The term "biodegradable" has been used over the past few years, to describe plastics or packaging that could potentially be metabolized by microorganisms in nature, with complete breakdown to CO2/Methane, water and biomass. However, there is significant confusion and controversy surrounding biodegradable plastics since many suppliers have used the term to loosely describe their material/packaging without specifying the conditions under which the material would degrade in nature. For instance, some plastics (like PLA) will only degrade under industrial composting conditions, while some others (like PHA) can break down under a wider range of conditions and environments (industrial, backyard, marine). Given this widespread confusion and the misuse of the "biodegradable" term, many global government and industry organizations have issued guidelines to restrict or eliminate the unqualified use of biodegradable as a descriptor of plastics or packaging. These include the European Commission guidelines (European Plastics Strategy) and the Federal Trade Commission Green Guides in the US.
In line with such guidelines, Ubuntoo's recommends that companies providing biodegradable materials, products or packaging:
1.Avoid unqualified use of the term "biodegradable" to describe their products
2.Any claim of biodegradability should be accompanied by a description of specific conditions and environments under which the material or product will undergo degradation in nature
3.It is strongly recommended that companies provide globally accepted certifications or testing for various biodegradability claims (such as the BPA certification for industrial composting)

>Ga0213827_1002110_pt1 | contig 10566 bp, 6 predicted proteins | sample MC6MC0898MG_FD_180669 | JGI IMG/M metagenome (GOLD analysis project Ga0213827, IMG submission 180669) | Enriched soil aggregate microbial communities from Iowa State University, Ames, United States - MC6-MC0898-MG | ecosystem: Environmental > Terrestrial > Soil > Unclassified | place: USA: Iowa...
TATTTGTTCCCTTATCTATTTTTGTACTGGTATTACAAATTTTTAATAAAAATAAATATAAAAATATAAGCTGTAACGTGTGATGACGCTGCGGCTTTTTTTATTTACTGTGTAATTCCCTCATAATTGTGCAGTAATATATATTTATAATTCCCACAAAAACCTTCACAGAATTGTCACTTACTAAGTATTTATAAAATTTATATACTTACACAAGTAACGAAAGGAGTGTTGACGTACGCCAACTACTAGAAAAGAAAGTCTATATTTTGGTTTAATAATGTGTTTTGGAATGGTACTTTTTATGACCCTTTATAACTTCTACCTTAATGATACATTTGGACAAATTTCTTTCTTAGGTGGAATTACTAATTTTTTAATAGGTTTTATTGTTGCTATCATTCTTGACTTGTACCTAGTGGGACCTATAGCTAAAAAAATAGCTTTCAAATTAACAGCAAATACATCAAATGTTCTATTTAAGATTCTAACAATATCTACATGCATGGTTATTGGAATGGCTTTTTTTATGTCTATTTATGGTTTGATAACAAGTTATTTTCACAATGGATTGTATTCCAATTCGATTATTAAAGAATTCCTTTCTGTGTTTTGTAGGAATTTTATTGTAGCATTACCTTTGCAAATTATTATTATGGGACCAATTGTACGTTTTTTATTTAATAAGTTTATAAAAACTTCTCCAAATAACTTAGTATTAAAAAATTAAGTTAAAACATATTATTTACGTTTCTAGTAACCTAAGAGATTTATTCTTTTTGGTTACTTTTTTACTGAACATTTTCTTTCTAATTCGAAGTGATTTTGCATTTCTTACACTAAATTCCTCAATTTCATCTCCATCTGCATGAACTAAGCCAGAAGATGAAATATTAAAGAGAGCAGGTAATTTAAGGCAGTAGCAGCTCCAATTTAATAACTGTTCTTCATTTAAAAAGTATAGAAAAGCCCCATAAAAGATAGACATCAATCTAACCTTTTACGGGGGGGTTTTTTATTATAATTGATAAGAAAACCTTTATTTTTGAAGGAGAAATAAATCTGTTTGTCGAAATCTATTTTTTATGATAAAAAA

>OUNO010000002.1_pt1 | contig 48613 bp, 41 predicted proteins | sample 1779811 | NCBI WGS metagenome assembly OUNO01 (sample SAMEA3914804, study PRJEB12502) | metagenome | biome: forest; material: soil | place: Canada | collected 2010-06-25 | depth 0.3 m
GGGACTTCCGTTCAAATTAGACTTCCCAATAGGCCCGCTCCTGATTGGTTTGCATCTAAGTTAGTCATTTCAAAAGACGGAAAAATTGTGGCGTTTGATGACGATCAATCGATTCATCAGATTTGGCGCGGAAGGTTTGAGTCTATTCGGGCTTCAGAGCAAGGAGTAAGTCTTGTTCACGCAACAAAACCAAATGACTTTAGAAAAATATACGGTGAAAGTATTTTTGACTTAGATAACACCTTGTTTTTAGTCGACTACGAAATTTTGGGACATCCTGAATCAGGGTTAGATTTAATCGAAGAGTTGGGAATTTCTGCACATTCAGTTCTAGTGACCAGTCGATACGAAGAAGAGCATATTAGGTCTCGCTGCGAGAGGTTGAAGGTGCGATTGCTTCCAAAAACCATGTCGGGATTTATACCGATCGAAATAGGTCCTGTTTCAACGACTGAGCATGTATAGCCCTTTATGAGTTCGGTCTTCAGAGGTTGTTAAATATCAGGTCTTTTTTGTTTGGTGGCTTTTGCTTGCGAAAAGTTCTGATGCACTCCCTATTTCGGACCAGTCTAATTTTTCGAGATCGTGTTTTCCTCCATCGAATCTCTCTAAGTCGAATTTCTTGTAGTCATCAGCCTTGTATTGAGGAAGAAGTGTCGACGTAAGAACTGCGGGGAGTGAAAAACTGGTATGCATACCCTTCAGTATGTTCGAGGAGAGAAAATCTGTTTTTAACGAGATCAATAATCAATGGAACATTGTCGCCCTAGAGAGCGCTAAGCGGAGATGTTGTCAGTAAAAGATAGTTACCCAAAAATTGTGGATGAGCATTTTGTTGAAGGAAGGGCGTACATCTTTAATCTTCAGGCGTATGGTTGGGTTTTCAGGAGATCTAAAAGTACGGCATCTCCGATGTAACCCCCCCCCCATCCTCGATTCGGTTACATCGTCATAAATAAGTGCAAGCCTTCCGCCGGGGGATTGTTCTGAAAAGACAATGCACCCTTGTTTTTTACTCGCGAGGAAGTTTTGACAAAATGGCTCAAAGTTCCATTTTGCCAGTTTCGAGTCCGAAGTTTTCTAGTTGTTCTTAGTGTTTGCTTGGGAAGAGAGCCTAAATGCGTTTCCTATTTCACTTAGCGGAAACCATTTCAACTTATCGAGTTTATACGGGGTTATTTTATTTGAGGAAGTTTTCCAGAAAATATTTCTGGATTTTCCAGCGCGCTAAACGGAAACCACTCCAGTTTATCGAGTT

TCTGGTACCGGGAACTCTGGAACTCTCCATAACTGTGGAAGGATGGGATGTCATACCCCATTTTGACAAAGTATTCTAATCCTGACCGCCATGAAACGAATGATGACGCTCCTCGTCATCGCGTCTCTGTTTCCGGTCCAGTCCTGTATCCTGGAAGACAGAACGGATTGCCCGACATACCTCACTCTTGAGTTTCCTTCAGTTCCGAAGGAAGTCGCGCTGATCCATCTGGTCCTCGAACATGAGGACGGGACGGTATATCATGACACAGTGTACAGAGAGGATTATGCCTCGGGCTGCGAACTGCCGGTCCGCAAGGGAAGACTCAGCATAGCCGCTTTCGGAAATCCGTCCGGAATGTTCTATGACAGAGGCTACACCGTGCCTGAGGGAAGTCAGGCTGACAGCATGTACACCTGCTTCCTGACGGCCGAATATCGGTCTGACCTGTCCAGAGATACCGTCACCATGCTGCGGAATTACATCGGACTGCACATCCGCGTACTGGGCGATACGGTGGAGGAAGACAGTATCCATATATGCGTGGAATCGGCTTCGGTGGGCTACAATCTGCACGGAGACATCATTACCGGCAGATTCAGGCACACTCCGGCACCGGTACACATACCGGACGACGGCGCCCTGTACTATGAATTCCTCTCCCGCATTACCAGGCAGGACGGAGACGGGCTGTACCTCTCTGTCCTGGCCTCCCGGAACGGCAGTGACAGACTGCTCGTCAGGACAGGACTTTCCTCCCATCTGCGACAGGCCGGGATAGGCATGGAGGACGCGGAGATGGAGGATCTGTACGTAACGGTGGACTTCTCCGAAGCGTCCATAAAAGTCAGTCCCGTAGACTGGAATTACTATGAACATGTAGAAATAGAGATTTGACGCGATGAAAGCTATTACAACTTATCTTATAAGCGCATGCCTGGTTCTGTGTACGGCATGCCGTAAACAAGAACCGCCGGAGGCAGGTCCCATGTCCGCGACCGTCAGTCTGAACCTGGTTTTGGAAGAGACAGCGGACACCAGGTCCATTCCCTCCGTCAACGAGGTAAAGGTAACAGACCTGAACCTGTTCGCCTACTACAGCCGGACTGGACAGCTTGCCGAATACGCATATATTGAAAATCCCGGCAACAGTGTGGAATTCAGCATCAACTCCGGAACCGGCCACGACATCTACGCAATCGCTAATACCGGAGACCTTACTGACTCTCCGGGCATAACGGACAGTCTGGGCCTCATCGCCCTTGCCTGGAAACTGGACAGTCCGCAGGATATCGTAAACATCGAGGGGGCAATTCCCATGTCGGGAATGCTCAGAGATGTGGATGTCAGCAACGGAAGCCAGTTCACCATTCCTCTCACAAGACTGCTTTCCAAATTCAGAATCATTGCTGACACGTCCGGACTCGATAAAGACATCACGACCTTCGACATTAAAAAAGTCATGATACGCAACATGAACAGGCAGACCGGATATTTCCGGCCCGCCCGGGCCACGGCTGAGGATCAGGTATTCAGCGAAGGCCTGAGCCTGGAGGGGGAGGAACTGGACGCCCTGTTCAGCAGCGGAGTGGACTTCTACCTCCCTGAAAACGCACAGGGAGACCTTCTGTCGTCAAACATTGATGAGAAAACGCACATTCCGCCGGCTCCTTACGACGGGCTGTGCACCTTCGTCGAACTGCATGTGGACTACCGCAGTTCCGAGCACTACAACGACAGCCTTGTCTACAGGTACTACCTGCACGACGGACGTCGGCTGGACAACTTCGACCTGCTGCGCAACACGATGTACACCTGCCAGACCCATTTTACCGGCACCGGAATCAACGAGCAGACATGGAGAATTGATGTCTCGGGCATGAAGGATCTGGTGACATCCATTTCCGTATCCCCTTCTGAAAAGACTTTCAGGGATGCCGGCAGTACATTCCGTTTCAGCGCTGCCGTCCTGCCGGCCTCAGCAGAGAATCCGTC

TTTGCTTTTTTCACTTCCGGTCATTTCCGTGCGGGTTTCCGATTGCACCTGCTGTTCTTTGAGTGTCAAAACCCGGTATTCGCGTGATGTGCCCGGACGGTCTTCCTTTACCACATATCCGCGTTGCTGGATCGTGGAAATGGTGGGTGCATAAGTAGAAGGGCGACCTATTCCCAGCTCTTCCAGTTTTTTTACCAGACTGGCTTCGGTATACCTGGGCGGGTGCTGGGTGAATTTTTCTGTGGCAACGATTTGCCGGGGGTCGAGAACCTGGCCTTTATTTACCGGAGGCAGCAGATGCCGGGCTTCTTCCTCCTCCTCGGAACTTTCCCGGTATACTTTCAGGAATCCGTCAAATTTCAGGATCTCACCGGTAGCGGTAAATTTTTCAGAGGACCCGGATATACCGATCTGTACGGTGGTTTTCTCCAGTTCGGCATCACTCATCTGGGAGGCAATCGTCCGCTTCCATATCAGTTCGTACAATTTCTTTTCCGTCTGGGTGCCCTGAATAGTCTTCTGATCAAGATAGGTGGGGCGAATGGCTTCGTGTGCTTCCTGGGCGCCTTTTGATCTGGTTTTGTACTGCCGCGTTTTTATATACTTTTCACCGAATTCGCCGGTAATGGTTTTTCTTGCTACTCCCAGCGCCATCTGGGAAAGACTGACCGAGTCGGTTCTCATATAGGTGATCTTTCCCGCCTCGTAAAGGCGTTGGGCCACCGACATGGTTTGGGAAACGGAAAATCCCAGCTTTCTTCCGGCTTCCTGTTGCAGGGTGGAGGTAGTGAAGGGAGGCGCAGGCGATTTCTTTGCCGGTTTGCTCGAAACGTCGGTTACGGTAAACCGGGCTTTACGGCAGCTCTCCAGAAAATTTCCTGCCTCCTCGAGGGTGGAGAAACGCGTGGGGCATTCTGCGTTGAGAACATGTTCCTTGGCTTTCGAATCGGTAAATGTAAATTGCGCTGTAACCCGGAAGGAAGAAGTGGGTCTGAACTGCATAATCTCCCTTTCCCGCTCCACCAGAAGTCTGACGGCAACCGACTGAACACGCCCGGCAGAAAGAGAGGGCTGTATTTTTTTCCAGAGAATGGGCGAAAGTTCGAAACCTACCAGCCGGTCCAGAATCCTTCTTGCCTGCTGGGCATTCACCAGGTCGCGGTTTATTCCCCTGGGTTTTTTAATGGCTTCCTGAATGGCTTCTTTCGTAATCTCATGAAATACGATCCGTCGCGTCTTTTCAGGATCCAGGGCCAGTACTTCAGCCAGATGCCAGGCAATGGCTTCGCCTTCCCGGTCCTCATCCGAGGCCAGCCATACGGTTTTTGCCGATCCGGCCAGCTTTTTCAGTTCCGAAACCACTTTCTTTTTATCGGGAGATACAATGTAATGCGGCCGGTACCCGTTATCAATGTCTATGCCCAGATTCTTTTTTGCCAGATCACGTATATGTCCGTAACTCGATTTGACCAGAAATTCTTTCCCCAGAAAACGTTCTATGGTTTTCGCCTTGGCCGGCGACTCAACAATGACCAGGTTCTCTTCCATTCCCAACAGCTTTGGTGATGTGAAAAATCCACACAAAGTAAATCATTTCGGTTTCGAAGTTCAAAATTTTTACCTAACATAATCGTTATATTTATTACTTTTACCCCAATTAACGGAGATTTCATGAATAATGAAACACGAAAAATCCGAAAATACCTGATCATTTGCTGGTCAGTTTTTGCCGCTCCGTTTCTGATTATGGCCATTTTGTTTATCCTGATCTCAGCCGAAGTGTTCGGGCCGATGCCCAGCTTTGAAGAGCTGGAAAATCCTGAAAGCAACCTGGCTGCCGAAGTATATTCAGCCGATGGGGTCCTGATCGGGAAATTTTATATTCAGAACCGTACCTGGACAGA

Further in line with the position articulated by the European Commission as well as major CPG companies, Ubuntoo recommends that "biodegradable" plastics should not be considered a solution for littering (or worse a license to litter). Appropriate collection and end-of-life solutions (such as industrial composting or home composting) need to be put into place to avoid biodegradable plastics ending up as litter in the environment.
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The discovery could result in a recycling solution for millions of tonnes of plastic bottles, made of polyethylene terephthalate, or PET, which currently persists for hundreds of years in the environment. The discovery was made in a waste recycling centre in Japan, where researchers sutdied an enzyme that allowed a bacteria to degrade plastic as a food source.
Professor John McGeehan at the University of Portsmouth and Dr Gregg Beckham at the US Department of Energy’s National Renewable Energy Laboratory(NREL) analayzed the crystal structure of PETase—a recently discovered enzyme that digests PET— and used this 3D information to understand how it works. During this study, they inadvertently engineered an enzyme that is even better at degrading the plastic than the one that evolved in nature.
The researchers are currently working on improving the enzyme further to allow it to be used industrially to break down plastics in a fraction of the time.
The University of Portsmouth and NREL collaborated with scientists at the Diamond Light Source in the United Kingdom, a synchrotron that uses intense beams of X-rays 10 billion times brighter than the sun to act as a microscope powerful enough to see individual atoms. Using their latest laboratory, beamline I23, an ultra-high-resolution 3D model of the PETase enzyme was generated in exquisite detail.
The enzyme can also degrade polyethylene furandicarboxylate, or PEF, a bio-based substitute for PET plastics that is being hailed as a replacement for glass beer bottles.
This research shows how international collaboration can help make significant scientific breakthroughs.